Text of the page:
The number of callouts by the Army's crack bomb disposal team have almost tripled in the first quarter of 2018, new figures reveal, continuing an upward trend over the last three years.

The Defence Force's E Squadron (Explosive Ordnance Disposal, or EOD) were called out 330 times in the first three months to March, compared to 121 in the same period last year - an increase of 173 per cent.

About half of the incidents happened in the three main cities - Auckland, Wellington and Christchurch - according to Colonel Rob Gillard, the Special Operations Component Commander.

With the amount of time spent per task averaging three hours, the team spent about 990 hours on EOD call-outs from January to March.


Gillard said the jobs ranged from basic problems taking minutes to resolve, to "extremely complicated situations" that can require days of work.

EOD call-outs have been rising steadily in the past three years. E Squadron responded to 1151 call-outs in 2017, up 21 per cent from the 949 call-outs the previous year and 67 per cent more than the 689 recorded in 2015.

Last year, a 20-member team comprising E Squadron and police spent more than a month planning, testing and finalising a plan to safely dispose of approximately a tonne of white phosphorus, which was used previously in the manufacture of pest-control products.

Unexploded ordnance had been found in innocuous places, such as farm sheds, Gillard said.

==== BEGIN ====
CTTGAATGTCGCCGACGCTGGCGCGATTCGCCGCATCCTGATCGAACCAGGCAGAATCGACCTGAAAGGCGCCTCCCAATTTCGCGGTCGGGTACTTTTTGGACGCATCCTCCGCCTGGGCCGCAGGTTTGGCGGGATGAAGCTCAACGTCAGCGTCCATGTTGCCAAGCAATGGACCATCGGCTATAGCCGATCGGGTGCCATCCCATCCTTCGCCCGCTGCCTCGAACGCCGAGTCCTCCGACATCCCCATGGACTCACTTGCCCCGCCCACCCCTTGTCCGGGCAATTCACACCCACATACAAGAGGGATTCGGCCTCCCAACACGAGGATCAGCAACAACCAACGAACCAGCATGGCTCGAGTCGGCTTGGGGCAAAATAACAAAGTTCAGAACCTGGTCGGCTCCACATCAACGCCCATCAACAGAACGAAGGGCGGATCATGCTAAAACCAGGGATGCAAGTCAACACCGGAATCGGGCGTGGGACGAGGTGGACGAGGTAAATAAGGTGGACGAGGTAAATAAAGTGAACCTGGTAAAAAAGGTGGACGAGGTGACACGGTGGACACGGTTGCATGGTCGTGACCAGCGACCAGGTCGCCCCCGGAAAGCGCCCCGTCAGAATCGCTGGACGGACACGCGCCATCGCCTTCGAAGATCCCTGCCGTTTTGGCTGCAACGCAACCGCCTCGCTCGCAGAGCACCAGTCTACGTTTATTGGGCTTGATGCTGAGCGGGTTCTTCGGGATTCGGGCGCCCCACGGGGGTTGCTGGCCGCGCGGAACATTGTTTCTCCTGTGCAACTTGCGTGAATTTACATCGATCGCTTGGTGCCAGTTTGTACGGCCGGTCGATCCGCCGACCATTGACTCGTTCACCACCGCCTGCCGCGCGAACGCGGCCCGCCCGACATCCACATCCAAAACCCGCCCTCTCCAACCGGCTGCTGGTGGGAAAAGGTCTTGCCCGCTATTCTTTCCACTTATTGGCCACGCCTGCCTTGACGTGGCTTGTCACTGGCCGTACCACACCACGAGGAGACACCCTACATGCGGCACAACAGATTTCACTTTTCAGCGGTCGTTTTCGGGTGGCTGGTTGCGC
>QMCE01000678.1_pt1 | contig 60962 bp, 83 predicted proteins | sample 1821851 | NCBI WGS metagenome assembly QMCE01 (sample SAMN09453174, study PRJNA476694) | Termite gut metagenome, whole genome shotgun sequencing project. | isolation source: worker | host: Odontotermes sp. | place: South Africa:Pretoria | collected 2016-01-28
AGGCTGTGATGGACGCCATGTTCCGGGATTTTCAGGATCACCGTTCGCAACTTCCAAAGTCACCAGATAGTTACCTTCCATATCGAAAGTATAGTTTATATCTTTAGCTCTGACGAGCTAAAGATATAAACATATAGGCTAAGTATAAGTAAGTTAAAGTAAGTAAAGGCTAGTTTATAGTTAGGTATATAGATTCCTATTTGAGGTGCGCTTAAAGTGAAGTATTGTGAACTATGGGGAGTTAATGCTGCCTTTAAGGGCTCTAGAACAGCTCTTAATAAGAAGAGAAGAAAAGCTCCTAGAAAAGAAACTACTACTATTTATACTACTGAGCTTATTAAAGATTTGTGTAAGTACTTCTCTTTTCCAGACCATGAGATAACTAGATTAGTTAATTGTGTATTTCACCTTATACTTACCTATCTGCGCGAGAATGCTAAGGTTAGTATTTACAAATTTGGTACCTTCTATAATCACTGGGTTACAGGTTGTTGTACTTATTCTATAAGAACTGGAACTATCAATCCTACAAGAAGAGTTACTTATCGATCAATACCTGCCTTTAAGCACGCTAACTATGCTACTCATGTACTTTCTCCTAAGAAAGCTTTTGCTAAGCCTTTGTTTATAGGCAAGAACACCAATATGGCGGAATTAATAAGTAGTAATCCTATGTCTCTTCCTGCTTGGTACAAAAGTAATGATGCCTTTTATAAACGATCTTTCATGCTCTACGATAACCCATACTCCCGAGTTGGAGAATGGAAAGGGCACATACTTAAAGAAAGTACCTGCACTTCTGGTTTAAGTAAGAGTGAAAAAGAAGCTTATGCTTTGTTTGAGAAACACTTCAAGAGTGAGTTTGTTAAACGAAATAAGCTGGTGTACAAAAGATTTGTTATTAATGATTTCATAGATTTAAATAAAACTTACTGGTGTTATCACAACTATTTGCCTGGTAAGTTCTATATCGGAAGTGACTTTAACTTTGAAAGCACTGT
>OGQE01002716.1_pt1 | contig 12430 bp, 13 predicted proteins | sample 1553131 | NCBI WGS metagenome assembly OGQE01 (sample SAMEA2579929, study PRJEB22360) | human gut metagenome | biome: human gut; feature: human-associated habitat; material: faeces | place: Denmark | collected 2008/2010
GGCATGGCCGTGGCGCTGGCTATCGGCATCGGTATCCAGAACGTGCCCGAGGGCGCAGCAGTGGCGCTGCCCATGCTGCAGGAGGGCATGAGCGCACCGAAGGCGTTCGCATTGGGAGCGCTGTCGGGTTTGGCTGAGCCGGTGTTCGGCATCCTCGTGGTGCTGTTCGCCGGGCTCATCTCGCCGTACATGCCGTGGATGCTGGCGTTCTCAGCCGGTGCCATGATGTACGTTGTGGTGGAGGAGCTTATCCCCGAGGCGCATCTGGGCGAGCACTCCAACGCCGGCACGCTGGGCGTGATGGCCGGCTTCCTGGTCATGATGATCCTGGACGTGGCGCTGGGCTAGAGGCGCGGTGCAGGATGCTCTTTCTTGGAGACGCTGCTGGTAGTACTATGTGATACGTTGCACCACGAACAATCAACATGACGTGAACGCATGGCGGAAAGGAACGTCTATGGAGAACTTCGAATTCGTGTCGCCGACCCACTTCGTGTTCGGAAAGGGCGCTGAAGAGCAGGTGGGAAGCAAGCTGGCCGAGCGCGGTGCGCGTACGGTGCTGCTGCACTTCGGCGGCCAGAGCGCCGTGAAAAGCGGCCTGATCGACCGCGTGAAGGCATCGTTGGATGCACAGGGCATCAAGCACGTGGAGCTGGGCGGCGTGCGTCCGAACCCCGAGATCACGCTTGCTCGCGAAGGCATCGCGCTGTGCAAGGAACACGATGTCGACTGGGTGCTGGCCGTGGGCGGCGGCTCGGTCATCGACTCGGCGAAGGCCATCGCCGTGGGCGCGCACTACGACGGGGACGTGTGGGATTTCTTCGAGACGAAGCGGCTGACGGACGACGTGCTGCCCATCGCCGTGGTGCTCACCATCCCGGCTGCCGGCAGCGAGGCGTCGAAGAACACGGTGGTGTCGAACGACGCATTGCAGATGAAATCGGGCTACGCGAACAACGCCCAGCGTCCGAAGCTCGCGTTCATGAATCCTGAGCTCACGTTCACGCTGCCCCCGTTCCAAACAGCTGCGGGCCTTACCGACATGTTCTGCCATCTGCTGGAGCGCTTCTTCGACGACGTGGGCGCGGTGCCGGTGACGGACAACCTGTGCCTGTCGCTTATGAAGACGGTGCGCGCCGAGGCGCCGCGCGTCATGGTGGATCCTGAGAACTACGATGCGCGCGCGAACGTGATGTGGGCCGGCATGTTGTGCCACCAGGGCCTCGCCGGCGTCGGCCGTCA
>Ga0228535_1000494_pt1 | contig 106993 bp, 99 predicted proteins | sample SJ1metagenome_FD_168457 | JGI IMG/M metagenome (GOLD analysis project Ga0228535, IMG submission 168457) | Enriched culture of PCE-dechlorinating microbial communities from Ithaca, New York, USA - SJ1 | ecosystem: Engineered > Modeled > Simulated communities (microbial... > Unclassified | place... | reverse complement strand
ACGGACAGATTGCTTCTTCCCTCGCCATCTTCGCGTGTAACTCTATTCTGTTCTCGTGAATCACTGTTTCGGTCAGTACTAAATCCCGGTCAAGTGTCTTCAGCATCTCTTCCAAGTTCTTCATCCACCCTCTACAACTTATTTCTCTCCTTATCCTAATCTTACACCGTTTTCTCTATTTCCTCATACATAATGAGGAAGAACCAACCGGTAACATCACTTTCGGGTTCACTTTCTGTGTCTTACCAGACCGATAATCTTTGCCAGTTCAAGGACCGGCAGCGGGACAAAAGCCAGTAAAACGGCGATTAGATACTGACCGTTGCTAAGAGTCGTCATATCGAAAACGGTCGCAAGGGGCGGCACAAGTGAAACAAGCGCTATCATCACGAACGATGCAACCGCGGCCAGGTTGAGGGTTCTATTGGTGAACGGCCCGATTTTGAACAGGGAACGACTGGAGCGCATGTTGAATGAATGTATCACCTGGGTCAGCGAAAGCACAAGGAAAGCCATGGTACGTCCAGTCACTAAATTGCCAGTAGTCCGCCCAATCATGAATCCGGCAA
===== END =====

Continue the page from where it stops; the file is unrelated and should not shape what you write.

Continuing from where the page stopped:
In another recent case, new owners of a Raglan property were cleaning out their shed when they found what turned out to be a live high-explosive mortar round.

"Anything that is suspected of being an explosive should not be tampered with or moved," Gillard said.

"These things can be lethal, so ring the police immediately so the EOD team can check the item. Don't assume that it is safe and accidentally cause harm to yourselves or others."

Because of their expertise in bomb disposal, E Squadron supports New Zealand Police in securing large international events such as the British and Irish Lions rugby tour last year.


The squadron also provides training and advice to other government agencies on safety procedures, detection and mitigation measures, and threat analysis. Squadron members are trained in urban search and rescue and have assisted Civil Defence authorities in responding to natural disasters.

Bomb disposal was painstaking and fraught with danger, Gillard said.

"E Squadron's motto, 'Into Harm's Way' reflects the dangers that members face as they seek to render safe explosive ordnance, including improvised explosives and chemical, biological and radiological explosive devices," he said.